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At first glance, the issuance of a power of attorney may appear straightforward. In fact, in order for a power of attorney to be valid, the legal document must simply specify that the maker of the document gives the power to make certain decisions for that individual to another person. In Maryland and other states, there are a wide range of issues to consider when drafting and executing such a document.

The first is to decide who to appoint as the agent, known as the attorney-in-fact. This is probably the most important decision in the process, and the agent can be one person or more than one. It makes sense to appoint someone trustworthy, responsible and organized. It's also necessary to decide if the power of attorney granted is going to be a durable one. If so, it would give the agent immediate authority to act.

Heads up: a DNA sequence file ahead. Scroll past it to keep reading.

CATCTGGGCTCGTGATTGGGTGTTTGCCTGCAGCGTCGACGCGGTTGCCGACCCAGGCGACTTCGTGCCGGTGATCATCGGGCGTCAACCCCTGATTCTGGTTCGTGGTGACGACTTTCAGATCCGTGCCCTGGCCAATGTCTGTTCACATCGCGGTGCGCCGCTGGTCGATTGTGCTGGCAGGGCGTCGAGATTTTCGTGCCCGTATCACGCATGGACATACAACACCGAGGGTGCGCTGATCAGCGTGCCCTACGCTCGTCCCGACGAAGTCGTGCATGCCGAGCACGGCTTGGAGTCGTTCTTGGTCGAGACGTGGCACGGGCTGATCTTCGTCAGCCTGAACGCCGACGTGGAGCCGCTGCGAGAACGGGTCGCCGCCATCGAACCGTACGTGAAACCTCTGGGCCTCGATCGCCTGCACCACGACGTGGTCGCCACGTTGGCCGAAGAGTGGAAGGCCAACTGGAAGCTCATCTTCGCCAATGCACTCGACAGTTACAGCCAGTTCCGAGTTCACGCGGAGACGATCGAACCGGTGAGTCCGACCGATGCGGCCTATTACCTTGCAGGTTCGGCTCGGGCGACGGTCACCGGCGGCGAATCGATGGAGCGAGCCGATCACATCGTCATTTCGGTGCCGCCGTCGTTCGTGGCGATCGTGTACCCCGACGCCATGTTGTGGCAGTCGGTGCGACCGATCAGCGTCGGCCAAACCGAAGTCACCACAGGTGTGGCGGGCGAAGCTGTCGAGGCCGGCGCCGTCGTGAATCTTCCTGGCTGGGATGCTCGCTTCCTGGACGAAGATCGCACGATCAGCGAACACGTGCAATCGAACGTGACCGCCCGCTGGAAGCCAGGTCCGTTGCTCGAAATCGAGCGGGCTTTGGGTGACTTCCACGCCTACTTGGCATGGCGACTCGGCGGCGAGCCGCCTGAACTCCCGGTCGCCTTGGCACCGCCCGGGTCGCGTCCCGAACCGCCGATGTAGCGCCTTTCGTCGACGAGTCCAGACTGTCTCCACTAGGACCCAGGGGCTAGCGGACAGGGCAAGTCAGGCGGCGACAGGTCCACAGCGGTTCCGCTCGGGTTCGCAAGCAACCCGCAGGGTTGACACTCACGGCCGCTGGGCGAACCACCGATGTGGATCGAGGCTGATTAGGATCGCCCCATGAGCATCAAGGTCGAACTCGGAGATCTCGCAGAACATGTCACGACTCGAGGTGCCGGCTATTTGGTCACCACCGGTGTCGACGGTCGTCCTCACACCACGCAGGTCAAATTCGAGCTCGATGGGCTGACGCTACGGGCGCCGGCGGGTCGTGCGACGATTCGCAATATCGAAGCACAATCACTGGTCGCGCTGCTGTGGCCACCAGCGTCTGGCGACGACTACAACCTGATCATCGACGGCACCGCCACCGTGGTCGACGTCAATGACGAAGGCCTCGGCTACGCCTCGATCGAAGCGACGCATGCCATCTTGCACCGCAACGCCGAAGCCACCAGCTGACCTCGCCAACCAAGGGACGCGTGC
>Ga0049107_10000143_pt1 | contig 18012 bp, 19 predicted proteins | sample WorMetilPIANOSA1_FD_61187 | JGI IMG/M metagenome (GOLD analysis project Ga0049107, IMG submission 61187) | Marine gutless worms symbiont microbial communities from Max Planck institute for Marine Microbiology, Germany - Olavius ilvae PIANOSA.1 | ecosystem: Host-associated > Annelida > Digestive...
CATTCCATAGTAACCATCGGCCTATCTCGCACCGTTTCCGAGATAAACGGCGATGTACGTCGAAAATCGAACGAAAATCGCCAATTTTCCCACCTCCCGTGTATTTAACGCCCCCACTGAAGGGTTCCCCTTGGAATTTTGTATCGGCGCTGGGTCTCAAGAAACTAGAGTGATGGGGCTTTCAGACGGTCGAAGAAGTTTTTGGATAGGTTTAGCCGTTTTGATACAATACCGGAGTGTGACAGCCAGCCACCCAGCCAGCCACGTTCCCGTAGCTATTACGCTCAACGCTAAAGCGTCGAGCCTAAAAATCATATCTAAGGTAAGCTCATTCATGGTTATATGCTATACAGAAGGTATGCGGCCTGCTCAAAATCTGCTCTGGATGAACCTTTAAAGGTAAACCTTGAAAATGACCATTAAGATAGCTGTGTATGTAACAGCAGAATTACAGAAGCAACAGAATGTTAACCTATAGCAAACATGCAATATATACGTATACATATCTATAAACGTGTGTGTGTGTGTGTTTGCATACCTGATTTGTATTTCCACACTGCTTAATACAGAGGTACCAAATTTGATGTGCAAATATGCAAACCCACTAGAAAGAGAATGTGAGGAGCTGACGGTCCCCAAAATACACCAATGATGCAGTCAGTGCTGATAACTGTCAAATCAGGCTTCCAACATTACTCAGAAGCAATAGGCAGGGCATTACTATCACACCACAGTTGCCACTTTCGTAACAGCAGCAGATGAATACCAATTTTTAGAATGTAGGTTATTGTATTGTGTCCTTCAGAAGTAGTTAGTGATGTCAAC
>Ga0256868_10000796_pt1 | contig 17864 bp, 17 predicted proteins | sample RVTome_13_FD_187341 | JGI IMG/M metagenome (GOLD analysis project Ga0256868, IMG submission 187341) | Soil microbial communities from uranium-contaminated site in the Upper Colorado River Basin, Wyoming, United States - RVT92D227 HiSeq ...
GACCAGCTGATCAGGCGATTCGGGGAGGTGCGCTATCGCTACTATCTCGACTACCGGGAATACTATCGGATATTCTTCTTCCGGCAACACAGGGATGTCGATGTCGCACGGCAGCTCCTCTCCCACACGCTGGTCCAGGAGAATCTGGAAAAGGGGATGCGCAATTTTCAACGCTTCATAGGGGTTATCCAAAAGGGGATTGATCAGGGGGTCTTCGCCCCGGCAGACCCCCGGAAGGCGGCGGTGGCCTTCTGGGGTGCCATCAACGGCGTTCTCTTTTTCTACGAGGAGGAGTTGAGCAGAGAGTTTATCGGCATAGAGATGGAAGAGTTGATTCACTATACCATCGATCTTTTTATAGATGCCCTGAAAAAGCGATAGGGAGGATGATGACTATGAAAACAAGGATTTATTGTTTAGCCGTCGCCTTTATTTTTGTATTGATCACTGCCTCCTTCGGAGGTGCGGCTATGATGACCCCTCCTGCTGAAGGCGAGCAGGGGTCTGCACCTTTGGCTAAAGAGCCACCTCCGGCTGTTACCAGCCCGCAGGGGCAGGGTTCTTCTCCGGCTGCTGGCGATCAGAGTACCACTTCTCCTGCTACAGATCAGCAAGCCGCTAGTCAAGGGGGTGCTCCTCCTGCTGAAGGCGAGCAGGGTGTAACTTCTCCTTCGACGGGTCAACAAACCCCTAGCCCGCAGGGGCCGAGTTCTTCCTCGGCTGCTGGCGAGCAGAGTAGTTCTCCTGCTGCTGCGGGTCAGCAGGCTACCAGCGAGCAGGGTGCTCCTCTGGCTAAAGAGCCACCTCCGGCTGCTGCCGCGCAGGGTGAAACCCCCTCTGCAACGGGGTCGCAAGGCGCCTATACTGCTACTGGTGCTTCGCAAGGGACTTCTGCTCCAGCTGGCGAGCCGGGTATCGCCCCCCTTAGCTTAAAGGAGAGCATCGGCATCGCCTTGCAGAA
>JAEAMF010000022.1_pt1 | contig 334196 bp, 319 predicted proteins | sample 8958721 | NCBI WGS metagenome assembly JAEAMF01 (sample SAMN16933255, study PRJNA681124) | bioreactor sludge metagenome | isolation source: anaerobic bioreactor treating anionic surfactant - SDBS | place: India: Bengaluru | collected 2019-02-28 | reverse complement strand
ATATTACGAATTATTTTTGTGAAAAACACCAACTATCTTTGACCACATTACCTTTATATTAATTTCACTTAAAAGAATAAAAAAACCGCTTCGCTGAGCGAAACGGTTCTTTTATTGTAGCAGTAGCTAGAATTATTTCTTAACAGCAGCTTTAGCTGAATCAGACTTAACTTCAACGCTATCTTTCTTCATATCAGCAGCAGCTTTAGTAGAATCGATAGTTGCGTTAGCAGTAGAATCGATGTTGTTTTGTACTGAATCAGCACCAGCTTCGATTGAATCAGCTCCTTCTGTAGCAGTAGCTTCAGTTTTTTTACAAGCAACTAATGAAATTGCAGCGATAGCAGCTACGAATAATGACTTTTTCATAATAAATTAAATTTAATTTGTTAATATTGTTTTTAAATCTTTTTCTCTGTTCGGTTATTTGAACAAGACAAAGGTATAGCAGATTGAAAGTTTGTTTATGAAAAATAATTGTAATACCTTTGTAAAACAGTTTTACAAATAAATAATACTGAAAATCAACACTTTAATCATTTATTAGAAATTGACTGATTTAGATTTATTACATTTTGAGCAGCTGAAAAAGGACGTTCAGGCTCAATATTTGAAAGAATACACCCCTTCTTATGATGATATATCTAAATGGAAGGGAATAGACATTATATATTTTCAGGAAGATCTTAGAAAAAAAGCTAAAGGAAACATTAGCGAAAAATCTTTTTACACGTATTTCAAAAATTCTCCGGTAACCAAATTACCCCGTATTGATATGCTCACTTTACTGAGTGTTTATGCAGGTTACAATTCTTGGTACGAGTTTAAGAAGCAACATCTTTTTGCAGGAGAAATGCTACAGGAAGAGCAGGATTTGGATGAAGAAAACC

The specific powers to be granted must also be considered. The agent could be authorized to pay bills. The agent could also be granted authority make financial planning, investment and gifting decisions. He or she could also be granted the right to make decisions regarding trust funds. The agent will make decisions for the benefit of the maker, often handling legal matters and even family concerns.

These decisions are often very complicated. Maryland residents who are considering planning for the future may want to speak with an estate planning attorney who can help guide them through the process. These attorneys will know which plans to put in place, as well as the legal documents necessary to effectuate them. In many family circumstances, a power of attorney is an essential estate planning document.

Source: elderlawanswers.com, "Decisions to Make for Your Power of Attorney", April 9, 2015

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